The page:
Best Paper for Watercolor

Best Paper for Watercolor


Choosing the ‘best’ watercolour paper


In this section, we will go through everything you need to know when choosing the right watercolour paper.  


Section Objective: 

Confidently choose the correct watercolour paper for your specific needs.


There are Five things to consider when choosing watercolour paper.

1. What is its composition? 100% cotton, bamboo fibre? 

2. Is it Acid-Free?

3. What is the weight?

4. Hot vs cold pressed?

5. Sizing. Is it core or surface sized? 


Paper Composition

Not everyone needs 100% cotton paper - especially if you're getting started or practising. Unless you have the extra money, I don't think it would be wise to start with the best quality paper. 

If you're painting for an exhibition or to sell an original, then yes, you need the highest grade, but if you're starting, it isn't necessary. 

The benefit of 100% cotton is that it is very forgiving. You can work the paper without worrying about it tearing. Wood fibre papers tend to tear much easier and you won't be able to lift colour or blend excessively like you can with 100% cotton. 

Wood fibres may also affect the way the colour reacts with the paper - your paint may dry more dully, or it might even dry saturated - cotton fibre drys more true to colour.


Acid Free

Acid-free paper is ideal for an exhibition or a final artwork because it won't yellow or age as fast as acid paper. The acid-free paper is also called archival paper.
The archival paper must be acid-free, wood pulp-free, low metal and free from brighteners. Archival Paper has a lifespan of over 100 years.

Acidic paper, usually wood pulp paper, will turn yellow and brittle because the acid will chemically break down the fibres. 
Usually, wood pulp paper is more acidic.
Best: 100% Cotton Rag, 100% Cotton Pulp
Mid: Cotton Wood Pulp Blend
Low: Higher Wood to Cotton ratio




I use 300gsm paper. The lowest I would go is 200gsm, for watercolour. Anything lower and you start to notice it won't hold the water as well. GSM refers to the thickness of each sheet of paper. The lower the gsm, the more the paper will buckle as it dries.
A thinner paper might bleed through to the back and it will buckle and bend too much.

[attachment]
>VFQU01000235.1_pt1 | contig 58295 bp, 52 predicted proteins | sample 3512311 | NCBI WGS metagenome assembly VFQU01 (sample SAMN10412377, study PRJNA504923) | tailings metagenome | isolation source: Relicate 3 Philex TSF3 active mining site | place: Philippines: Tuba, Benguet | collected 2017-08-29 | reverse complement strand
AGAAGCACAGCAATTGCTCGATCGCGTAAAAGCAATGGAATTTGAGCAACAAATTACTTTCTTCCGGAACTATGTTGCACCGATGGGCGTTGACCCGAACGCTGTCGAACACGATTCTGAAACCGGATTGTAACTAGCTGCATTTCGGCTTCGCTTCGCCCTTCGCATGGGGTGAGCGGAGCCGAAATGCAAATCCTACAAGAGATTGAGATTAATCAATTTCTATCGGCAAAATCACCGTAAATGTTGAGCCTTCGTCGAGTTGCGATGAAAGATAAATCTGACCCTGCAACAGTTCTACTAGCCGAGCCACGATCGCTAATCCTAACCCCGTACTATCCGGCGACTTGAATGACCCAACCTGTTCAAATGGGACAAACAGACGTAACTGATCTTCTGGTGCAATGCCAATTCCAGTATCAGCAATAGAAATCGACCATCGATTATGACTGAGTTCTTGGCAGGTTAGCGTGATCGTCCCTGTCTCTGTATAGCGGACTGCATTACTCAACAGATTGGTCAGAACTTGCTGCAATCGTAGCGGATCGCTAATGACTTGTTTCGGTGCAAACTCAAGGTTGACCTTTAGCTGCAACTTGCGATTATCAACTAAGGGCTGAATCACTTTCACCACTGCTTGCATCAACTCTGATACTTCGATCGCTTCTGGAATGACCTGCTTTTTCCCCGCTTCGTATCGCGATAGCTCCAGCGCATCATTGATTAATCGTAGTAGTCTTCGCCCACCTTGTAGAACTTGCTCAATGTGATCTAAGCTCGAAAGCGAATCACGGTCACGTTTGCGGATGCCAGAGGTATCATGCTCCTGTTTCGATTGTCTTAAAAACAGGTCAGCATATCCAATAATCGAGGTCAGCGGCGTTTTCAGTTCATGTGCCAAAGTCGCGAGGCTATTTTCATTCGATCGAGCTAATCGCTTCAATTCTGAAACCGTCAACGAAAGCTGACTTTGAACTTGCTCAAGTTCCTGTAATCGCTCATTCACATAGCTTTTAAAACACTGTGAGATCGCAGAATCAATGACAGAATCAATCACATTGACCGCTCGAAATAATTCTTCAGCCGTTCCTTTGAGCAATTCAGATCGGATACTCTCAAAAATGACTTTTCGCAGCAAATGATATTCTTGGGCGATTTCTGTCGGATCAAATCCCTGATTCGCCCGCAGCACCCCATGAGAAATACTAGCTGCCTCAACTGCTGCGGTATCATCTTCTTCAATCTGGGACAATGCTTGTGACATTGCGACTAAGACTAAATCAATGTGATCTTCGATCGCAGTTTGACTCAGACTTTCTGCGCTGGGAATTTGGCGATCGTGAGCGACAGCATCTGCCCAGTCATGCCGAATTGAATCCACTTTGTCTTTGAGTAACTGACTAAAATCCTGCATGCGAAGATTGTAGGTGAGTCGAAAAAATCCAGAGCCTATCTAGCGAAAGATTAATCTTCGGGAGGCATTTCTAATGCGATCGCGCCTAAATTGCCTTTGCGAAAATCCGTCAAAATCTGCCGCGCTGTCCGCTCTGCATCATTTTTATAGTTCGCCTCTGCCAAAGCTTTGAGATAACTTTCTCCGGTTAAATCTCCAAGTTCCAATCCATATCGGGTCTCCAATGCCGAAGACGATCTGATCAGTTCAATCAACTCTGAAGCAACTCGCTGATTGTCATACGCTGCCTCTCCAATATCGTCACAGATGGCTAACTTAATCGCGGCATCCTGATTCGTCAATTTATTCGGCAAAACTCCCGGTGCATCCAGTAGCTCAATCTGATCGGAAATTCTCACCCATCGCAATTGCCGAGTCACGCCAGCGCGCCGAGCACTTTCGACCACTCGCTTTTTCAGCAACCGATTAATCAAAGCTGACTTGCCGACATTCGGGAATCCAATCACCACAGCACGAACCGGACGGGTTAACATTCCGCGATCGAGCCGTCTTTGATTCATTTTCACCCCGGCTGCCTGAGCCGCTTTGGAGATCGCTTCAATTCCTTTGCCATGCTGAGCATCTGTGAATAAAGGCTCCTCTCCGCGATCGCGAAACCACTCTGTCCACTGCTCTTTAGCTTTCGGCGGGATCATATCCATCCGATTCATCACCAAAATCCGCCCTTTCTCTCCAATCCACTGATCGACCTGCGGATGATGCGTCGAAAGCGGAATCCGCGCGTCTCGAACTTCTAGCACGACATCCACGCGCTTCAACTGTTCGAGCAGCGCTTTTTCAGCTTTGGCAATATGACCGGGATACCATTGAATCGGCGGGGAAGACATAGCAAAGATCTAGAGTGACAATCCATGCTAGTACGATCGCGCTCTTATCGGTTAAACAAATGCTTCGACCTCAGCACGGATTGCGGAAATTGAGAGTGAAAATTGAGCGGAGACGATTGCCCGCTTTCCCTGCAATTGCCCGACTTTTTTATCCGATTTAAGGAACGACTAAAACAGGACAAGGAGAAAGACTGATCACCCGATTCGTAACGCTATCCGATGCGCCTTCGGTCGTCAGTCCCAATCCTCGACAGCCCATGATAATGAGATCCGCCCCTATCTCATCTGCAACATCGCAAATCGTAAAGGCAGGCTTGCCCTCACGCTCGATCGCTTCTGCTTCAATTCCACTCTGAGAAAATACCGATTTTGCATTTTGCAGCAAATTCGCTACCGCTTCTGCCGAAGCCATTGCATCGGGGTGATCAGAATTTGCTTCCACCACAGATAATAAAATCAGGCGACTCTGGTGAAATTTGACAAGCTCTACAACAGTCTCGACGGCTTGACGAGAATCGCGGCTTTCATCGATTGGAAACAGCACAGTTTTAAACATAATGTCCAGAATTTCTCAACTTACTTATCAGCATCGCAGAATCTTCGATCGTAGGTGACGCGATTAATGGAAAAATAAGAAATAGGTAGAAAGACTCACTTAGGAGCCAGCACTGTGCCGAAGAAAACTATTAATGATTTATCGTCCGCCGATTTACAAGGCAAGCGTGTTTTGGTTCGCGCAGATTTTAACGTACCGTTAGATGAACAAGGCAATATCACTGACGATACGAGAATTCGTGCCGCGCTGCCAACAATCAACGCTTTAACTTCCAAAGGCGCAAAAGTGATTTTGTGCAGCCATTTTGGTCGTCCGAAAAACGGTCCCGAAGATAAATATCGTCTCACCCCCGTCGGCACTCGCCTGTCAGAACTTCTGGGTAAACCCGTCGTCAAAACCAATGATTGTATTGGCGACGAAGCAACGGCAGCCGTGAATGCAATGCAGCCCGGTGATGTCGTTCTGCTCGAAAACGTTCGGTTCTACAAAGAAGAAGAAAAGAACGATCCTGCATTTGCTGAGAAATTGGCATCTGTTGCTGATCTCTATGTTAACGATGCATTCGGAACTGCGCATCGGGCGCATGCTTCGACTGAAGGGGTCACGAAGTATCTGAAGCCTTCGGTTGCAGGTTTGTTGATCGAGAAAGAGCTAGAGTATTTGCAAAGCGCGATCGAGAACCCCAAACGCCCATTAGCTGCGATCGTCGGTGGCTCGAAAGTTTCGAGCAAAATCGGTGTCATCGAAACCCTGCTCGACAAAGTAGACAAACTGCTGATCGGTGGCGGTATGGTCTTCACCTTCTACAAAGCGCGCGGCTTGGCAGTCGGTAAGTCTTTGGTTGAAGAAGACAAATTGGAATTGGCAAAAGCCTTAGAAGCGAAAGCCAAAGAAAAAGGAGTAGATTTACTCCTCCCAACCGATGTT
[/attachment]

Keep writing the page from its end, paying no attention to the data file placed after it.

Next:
Printer paper is 80 gsm, and we all know what happens when water touches printer paper, it tears and buckles. 
Drawing paper is around 150gsm, still too low for watercolour. 

Best: 300gsm (600gsm if you’re very fancy)
Mid: 200gsm
Low: -140gsm


Sizing (absorbance)

Sizing does not refer to the size of the paper. 

Rather, sizing refers to the paper's level of absorbance. Traditionally, gelatin is used as sizing. Sizing limits how much of the liquid can be absorbed into the paper - the paint sits on top rather than disappearing into the depths of your cotton sheet. This also allows us to lift paint before it gets absorbed into the fibres. 

 Sizing affects these properties of watercolour paper:
- Absorbency
- Strength
- Color

Sizing can be done internally, externally or both. 

Arches: Sized to the core with natural gelatin: a process exclusive to ARCHES®. ARCHES® is the only paper mill in the world to gelatin size its watercolour paper “to the core”. Even if it is soaked for a long time, the paper will still retain enough gelatin not to become too absorbent.

Fabriano: Our watercolour papers are free of animal gelatine or animal derivatives (except for the handmade Esportazione paper where we respect the original recipe). For the machine-made papers, we use polyvinyl alcohol, starch and/or other chemical ingredients.


Paper Texture

Hot vs cold pressed, is just a matter of personal preference. Most botanical artists use Hot-Pressed because it is smooth and you're able to achieve more detail. 

I love cold pressed and rough for botanical art, I think the texture gives the artwork a nice grainy effect. 

Rough and Cold pressed are more difficult to use for botanical watercolour because the texture can make it difficult to get fine detail, but if you're patient I think the end product is beautiful.

It depends on your preference and which style you're going for. 


Affiliate links to my fav' papers:

1. Arches

100% Cotton
Acid Free
Cold Pressed, HP & Rough
Gelatin sized “to the core
No OBAs (Optical brightening agents)


2. Fabriano Artisio 
100% Cotton
Acid Free
satin, soft grain, fine grain, coarse grain
Synthetic Internal and surface sizing
No OBAs (Optical brightening agents)


3. Saunders Waterford®
100% Cotton
Acid Free
Cold Pressed, HP & Rough
Gelatine surface sized & Internally sized
No OBAs (Optical brightening agents)


You can find my full supplies list here. 


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